Dad pushed the bottle in my small face. The bottle opening nearly covered my nose and the smell was enough to make me gag.
"Do you smell that, Jenny? Why would anyone want to drink anything that smells like urine? Drinking this stuff makes people act crazy. I’ve never seen it do anyone any good. It only does harm and it tastes bad. It has never made sense to me why people do it."
Why indeed. Dad returned the whiskey bottle to the side of the road and we continued our walk hand in hand. I was seven and the southern seed of snobbery toward drinkers had been planted.
I was raised to be a fourth-generation teetotaler, a common thing to be in our small Baptist church in rural Alabama. Drinking was closely associated with smokers, jocks drinking in the woods, popular kids, snobs, my drunk uncle who was locked up periodically, and rude, ignorant people. Nobody I wanted to be.
I regularly heard preachers condemn drinking directly and closely associate it with much worse things-- things that happen after dark and piss God off. It was never said directly, but you kind of got the idea that drinking a beer was like opening a portal into your naked soul for the devil pipe his minions in.
When I became a Christian as a teenager, I took that idea to heart. Drinking was foreign and I sure wasn’t going to take any chances. For those of you who may not understand, hang-ups about alcohol deeply ingrained and a subtle part of the culture. It isn’t that people don’t do it, it’s just that it means something different to a lot of people. For me, a lot of people that I love.
I never said anything to people around me who chose to drink. I just never did, and like my father, a man who I respected then and still respect, I never made much sense of it. That was on top of the church taboo. My raising was that it was stupid, and my religion said that it was sinful. That pretty much had it covered.
Still, I grew in my faith a little and studied scripture on my own. Drinking is not condemned in the Bible. Paul even says to take a little wine for your stomach. Jesus’ first miracle was making wine from water. It is pretty clear. What was a clean-cut college freshman who believed in the infallibility of scripture to think?
I became sophisticated. I decided that drinking was ok but if I did it, it would cause people to perceive me as a hypocrite and therefore damage the gospel message of love in their eyes. When you’re a freshman you are the flesh representation of all you believe. Taking that tact also kept me from doing something I was uncomfortable with because I was a bizarre kind of snob, but I wouldn’t admit that.
I was put to the test when I spent the next summer in Europe on a school trip. It was a little old lady in Tours, France who offered me a glass of a 200-year-old bottle of white wine she had stored in her basement for most of her life.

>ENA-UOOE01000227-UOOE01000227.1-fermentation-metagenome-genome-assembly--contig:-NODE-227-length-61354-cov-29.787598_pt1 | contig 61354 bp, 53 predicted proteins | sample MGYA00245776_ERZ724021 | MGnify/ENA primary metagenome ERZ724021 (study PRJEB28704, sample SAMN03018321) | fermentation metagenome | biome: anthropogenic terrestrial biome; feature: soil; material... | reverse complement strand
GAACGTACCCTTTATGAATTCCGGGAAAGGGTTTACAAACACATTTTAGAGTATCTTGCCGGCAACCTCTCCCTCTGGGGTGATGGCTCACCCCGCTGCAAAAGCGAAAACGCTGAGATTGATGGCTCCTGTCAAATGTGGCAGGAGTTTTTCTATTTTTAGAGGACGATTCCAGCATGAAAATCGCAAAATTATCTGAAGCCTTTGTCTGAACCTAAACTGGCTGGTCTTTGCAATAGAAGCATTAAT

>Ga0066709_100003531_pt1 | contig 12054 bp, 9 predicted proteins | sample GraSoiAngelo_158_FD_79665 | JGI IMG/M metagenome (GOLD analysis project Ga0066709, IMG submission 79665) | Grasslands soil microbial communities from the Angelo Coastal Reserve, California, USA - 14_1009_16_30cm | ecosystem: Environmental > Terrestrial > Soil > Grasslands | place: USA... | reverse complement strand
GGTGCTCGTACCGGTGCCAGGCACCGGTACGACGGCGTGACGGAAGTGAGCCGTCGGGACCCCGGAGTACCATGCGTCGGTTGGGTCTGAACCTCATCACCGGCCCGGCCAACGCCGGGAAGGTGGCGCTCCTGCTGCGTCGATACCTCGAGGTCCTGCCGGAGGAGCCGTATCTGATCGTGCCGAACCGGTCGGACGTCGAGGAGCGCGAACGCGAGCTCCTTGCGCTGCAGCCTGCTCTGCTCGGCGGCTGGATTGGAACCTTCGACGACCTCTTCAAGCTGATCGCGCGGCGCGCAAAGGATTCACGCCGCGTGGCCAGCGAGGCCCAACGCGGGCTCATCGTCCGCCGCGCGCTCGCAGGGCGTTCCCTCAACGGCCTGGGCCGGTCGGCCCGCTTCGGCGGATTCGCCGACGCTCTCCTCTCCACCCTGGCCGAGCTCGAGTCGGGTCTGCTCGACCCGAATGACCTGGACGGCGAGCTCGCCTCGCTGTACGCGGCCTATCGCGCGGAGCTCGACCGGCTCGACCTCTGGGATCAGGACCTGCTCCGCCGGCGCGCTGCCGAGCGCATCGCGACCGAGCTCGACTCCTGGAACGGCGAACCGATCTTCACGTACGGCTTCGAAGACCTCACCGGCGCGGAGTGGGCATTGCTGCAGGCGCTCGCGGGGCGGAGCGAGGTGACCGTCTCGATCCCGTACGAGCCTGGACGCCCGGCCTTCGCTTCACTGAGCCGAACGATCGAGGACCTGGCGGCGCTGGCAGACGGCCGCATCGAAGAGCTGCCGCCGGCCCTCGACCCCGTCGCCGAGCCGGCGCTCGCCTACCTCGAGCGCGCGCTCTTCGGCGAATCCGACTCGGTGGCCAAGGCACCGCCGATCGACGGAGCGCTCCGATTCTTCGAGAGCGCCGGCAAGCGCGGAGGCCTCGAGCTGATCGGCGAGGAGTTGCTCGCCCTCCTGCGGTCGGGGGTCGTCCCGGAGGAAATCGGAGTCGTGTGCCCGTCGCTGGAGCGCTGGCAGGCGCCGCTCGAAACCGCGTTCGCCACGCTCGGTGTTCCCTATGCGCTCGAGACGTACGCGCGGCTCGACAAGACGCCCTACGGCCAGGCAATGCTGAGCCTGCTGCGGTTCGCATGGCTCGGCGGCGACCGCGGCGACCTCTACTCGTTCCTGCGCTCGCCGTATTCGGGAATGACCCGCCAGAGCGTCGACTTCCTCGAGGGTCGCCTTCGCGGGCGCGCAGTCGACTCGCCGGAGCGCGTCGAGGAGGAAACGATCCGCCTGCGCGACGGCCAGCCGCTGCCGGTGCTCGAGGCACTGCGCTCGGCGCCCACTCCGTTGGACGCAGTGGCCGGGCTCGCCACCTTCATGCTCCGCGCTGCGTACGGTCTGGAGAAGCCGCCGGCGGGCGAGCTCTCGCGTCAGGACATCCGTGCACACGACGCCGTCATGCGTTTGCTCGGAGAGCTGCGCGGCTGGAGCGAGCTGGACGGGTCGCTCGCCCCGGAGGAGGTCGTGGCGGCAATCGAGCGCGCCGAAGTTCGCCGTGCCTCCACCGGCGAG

The wine was so old the brown label was flaking off in pieces so that I couldn’t tell exactly what vintage it was. She was drinking it because she only had a few months to live. She placed a wineglass in front of me like a precious offering and stabbed the cork. My God. In a split second I cringed, and to my shame discovered that much of my cultural conditioning to not drink alcohol was still there.
It came down to choosing between what had learned spiritually, and living the way I was raised to live. Understand that I had taken pride as a teenager that I had never consumed a drop of alcohol under any circumstances. At that point, I wasn’t so far away from that. Oh, the years of brainwashing. It was a very real conflict for me, even though it was clear that the right thing to do in light of this woman’s generosity and tragedy was drink and smile.
I was such a little tightass, but for me the conflict suddenly got bigger. In that moment, I knew I could listen to either the Bible or listen to the teachers in the Southern Baptist church. My stomach was in knots and I knew that drinking wasn’t the only issue where I’d find conflict between the two. I hated that. I was dealing with a sense of betrayal. The glass of wine was still there.
I had to make a decision in that moment about whether I would drink or not. It couldn’t be just that glass for me. I can’t tell you why. I was afraid to think about how many more times I would have to discover holes in my background. Could I accept being wrong or would I stick to what I thought I knew? Should I be kind or follow the rules to the letter?
The Lord or the Pharisees? The Lord or my Daddy? I made my decision.
When I drank the wine it was bitter. It was too dry for me to appreciate at the time, but it was excellent. It tasted a lot like communion.